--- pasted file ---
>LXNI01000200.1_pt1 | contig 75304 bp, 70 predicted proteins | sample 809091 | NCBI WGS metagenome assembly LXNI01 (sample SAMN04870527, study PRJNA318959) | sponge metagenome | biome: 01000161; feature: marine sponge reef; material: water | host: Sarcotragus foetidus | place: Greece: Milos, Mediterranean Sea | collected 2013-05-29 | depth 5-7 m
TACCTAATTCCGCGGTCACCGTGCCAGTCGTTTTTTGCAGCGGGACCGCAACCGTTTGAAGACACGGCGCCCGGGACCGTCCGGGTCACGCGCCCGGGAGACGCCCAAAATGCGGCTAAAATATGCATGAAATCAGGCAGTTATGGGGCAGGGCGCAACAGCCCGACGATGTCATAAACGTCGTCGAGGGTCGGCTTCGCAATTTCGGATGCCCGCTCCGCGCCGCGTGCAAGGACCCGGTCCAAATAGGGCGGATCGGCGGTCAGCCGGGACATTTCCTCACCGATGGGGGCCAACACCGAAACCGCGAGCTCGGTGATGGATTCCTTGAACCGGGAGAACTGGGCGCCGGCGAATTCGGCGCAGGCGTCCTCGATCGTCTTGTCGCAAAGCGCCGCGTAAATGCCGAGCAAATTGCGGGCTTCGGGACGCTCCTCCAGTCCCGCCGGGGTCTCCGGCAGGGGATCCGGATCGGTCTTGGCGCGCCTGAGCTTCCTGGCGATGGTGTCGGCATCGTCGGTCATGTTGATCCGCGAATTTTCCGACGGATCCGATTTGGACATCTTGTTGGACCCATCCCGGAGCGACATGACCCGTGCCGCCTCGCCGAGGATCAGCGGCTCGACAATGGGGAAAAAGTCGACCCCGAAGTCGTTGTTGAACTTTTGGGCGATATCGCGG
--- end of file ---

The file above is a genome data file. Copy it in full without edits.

>LXNI01000200.1_pt1 | contig 75304 bp, 70 predicted proteins | sample 809091 | NCBI WGS metagenome assembly LXNI01 (sample SAMN04870527, study PRJNA318959) | sponge metagenome | biome: 01000161; feature: marine sponge reef; material: water | host: Sarcotragus foetidus | place: Greece: Milos, Mediterranean Sea | collected 2013-05-29 | depth 5-7 m
TACCTAATTCCGCGGTCACCGTGCCAGTCGTTTTTTGCAGCGGGACCGCAACCGTTTGAAGACACGGCGCCCGGGACCGTCCGGGTCACGCGCCCGGGAGACGCCCAAAATGCGGCTAAAATATGCATGAAATCAGGCAGTTATGGGGCAGGGCGCAACAGCCCGACGATGTCATAAACGTCGTCGAGGGTCGGCTTCGCAATTTCGGATGCCCGCTCCGCGCCGCGTGCAAGGACCCGGTCCAAATAGGGCGGATCGGCGGTCAGCCGGGACATTTCCTCACCGATGGGGGCCAACACCGAAACCGCGAGCTCGGTGATGGATTCCTTGAACCGGGAGAACTGGGCGCCGGCGAATTCGGCGCAGGCGTCCTCGATCGTCTTGTCGCAAAGCGCCGCGTAAATGCCGAGCAAATTGCGGGCTTCGGGACGCTCCTCCAGTCCCGCCGGGGTCTCCGGCAGGGGATCCGGATCGGTCTTGGCGCGCCTGAGCTTCCTGGCGATGGTGTCGGCATCGTCGGTCATGTTGATCCGCGAATTTTCCGACGGATCCGATTTGGACATCTTGTTGGACCCATCCCGGAGCGACATGACCCGTGCCGCCTCGCCGAGGATCAGCGGCTCGACAATGGGGAAAAAGTCGACCCCGAAGTCGTTGTTGAACTTTTGGGCGATATCGCGG